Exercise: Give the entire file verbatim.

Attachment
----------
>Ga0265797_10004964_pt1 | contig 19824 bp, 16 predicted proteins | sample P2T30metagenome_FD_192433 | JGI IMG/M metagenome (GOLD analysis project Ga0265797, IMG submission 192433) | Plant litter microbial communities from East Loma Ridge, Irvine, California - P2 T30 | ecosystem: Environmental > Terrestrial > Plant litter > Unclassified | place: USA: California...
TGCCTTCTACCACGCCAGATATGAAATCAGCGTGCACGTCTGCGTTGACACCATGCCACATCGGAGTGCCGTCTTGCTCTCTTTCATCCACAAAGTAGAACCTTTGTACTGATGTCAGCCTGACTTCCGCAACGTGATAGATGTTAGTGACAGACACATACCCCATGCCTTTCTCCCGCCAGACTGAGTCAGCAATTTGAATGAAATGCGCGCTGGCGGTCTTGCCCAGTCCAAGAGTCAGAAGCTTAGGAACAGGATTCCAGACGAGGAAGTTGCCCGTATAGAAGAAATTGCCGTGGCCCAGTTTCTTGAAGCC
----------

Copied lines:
>Ga0265797_10004964_pt1 | contig 19824 bp, 16 predicted proteins | sample P2T30metagenome_FD_192433 | JGI IMG/M metagenome (GOLD analysis project Ga0265797, IMG submission 192433) | Plant litter microbial communities from East Loma Ridge, Irvine, California - P2 T30 | ecosystem: Environmental > Terrestrial > Plant litter > Unclassified | place: USA: California...
TGCCTTCTACCACGCCAGATATGAAATCAGCGTGCACGTCTGCGTTGACACCATGCCACATCGGAGTGCCGTCTTGCTCTCTTTCATCCACAAAGTAGAACCTTTGTACTGATGTCAGCCTGACTTCCGCAACGTGATAGATGTTAGTGACAGACACATACCCCATGCCTTTCTCCCGCCAGACTGAGTCAGCAATTTGAATGAAATGCGCGCTGGCGGTCTTGCCCAGTCCAAGAGTCAGAAGCTTAGGAACAGGATTCCAGACGAGGAAGTTGCCCGTATAGAAGAAATTGCCGTGGCCCAGTTTCTTGAAGCC